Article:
A lot of crowdsourced innovation programs will tell you to offer incentives to your community of participants in order to drive engagement – but sometimes that’s a challenge for organization either because of budget restrictions or company regulations. But it’s entirely possible for an organization to find ways to incentivize participation even with little to no budget.
For example, at the most recent Open Nation, the FDA discussed their approach to innovation incentives with little to no money spent so that they could reserve those resources to implement ideas. Instead of offering cash prizes or gift cards to the participants or winners, they would offer valued experiences, like the ability to leave the office four hours early on Friday or the invitation to have coffee with the executive sponsor. If you’re looking for more non-monetary rewards to incentivize engagement, you can download this tip sheet.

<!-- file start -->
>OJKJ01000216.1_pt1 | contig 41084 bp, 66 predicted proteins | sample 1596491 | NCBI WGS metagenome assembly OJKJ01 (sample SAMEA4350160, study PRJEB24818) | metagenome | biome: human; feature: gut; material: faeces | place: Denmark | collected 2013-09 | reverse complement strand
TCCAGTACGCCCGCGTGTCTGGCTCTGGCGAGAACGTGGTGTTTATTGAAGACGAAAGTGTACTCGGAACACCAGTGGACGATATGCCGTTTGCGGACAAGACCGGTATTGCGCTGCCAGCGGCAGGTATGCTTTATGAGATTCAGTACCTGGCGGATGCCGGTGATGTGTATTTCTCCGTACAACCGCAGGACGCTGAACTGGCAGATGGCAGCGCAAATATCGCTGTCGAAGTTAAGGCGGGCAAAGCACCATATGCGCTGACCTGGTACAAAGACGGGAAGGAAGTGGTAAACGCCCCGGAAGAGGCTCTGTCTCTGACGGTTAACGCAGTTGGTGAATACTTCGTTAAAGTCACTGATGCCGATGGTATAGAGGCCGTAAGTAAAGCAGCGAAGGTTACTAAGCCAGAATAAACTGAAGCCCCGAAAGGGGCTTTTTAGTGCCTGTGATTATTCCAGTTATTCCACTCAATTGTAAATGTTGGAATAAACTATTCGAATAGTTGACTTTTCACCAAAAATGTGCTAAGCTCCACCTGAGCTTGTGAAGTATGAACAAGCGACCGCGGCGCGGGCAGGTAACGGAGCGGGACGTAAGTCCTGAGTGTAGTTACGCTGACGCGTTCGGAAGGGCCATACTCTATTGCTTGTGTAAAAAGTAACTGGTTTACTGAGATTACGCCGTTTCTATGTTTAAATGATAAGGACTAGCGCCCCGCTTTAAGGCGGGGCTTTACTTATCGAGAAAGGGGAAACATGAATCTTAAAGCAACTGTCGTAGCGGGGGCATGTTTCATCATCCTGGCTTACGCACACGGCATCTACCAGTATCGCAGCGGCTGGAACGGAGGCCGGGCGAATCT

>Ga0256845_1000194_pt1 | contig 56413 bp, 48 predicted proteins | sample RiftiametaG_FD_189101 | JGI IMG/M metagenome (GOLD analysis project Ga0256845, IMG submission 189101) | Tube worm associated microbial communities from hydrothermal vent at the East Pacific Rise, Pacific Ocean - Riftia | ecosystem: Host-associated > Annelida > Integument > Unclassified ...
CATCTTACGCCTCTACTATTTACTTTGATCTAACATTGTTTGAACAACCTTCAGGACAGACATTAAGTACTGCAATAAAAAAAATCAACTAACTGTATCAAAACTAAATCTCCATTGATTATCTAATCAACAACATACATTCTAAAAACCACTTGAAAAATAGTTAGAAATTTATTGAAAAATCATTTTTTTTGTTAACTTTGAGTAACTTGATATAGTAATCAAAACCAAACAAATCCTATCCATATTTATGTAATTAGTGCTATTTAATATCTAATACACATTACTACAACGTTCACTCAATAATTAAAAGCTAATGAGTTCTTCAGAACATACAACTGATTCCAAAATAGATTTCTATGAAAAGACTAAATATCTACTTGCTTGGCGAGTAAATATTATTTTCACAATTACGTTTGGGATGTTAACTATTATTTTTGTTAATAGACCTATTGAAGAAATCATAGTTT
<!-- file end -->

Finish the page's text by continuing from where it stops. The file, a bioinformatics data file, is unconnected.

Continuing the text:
What was even more powerful about the FDA’s approach to engagement, however, was that they would align innovation incentives with their goals for the campaign. For example, if their main goal for their innovation campaign was to gain a high degree of input and visibility from a wide audience they would align their incentives with participation (so if the entire group hit their goal participation rate, then everyone in their office would get to leave one hour early on a Friday) whereas if they wanted to prioritize idea quality, they would reward the individual (perhaps offering that individual a prized parking spot for the week).
Of course, there are other things that you could incentivize, as well – including moderator activities, groups with high implementation rates, ideas that generate the most conversation, but the important thing is to think through your incentives so that they align to your overall program goals.